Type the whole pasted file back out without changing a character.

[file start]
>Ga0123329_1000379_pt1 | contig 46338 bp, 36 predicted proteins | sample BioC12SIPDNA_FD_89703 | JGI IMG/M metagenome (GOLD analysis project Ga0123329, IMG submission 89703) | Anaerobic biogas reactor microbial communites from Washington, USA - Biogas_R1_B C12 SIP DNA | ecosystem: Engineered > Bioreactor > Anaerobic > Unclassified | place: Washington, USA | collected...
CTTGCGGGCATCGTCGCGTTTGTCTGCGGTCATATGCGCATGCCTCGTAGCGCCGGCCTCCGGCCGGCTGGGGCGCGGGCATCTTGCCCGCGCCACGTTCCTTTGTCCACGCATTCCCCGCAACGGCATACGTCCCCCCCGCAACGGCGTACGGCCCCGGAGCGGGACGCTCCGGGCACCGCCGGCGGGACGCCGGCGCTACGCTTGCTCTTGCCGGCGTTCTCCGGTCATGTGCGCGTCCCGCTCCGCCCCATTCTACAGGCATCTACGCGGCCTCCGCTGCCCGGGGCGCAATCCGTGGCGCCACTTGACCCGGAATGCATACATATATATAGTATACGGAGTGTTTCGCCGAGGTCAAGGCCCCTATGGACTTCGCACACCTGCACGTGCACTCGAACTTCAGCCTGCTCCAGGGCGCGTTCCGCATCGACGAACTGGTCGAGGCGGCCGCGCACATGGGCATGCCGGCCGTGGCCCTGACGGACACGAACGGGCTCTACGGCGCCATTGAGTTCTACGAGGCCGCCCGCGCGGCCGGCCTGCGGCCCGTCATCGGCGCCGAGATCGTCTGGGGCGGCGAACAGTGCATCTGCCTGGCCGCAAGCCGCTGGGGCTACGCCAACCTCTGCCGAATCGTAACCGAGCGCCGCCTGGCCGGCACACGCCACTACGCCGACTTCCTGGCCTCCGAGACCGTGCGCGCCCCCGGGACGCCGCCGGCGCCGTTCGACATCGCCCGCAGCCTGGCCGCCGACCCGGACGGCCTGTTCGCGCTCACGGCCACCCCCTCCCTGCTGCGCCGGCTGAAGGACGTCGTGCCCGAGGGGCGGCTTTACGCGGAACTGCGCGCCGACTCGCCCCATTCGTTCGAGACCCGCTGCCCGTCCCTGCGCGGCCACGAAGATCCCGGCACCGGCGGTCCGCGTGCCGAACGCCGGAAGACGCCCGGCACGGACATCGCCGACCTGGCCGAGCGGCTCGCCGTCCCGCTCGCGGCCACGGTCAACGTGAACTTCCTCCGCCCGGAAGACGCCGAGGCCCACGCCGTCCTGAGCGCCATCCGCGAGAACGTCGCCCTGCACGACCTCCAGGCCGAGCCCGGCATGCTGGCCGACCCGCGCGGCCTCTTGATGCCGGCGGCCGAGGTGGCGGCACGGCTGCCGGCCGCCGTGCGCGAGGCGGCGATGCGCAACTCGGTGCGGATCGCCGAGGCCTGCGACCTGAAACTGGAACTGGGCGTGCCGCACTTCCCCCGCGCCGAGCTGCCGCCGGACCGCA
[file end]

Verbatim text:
>Ga0123329_1000379_pt1 | contig 46338 bp, 36 predicted proteins | sample BioC12SIPDNA_FD_89703 | JGI IMG/M metagenome (GOLD analysis project Ga0123329, IMG submission 89703) | Anaerobic biogas reactor microbial communites from Washington, USA - Biogas_R1_B C12 SIP DNA | ecosystem: Engineered > Bioreactor > Anaerobic > Unclassified | place: Washington, USA | collected...
CTTGCGGGCATCGTCGCGTTTGTCTGCGGTCATATGCGCATGCCTCGTAGCGCCGGCCTCCGGCCGGCTGGGGCGCGGGCATCTTGCCCGCGCCACGTTCCTTTGTCCACGCATTCCCCGCAACGGCATACGTCCCCCCCGCAACGGCGTACGGCCCCGGAGCGGGACGCTCCGGGCACCGCCGGCGGGACGCCGGCGCTACGCTTGCTCTTGCCGGCGTTCTCCGGTCATGTGCGCGTCCCGCTCCGCCCCATTCTACAGGCATCTACGCGGCCTCCGCTGCCCGGGGCGCAATCCGTGGCGCCACTTGACCCGGAATGCATACATATATATAGTATACGGAGTGTTTCGCCGAGGTCAAGGCCCCTATGGACTTCGCACACCTGCACGTGCACTCGAACTTCAGCCTGCTCCAGGGCGCGTTCCGCATCGACGAACTGGTCGAGGCGGCCGCGCACATGGGCATGCCGGCCGTGGCCCTGACGGACACGAACGGGCTCTACGGCGCCATTGAGTTCTACGAGGCCGCCCGCGCGGCCGGCCTGCGGCCCGTCATCGGCGCCGAGATCGTCTGGGGCGGCGAACAGTGCATCTGCCTGGCCGCAAGCCGCTGGGGCTACGCCAACCTCTGCCGAATCGTAACCGAGCGCCGCCTGGCCGGCACACGCCACTACGCCGACTTCCTGGCCTCCGAGACCGTGCGCGCCCCCGGGACGCCGCCGGCGCCGTTCGACATCGCCCGCAGCCTGGCCGCCGACCCGGACGGCCTGTTCGCGCTCACGGCCACCCCCTCCCTGCTGCGCCGGCTGAAGGACGTCGTGCCCGAGGGGCGGCTTTACGCGGAACTGCGCGCCGACTCGCCCCATTCGTTCGAGACCCGCTGCCCGTCCCTGCGCGGCCACGAAGATCCCGGCACCGGCGGTCCGCGTGCCGAACGCCGGAAGACGCCCGGCACGGACATCGCCGACCTGGCCGAGCGGCTCGCCGTCCCGCTCGCGGCCACGGTCAACGTGAACTTCCTCCGCCCGGAAGACGCCGAGGCCCACGCCGTCCTGAGCGCCATCCGCGAGAACGTCGCCCTGCACGACCTCCAGGCCGAGCCCGGCATGCTGGCCGACCCGCGCGGCCTCTTGATGCCGGCGGCCGAGGTGGCGGCACGGCTGCCGGCCGCCGTGCGCGAGGCGGCGATGCGCAACTCGGTGCGGATCGCCGAGGCCTGCGACCTGAAACTGGAACTGGGCGTGCCGCACTTCCCCCGCGCCGAGCTGCCGCCGGACCGCA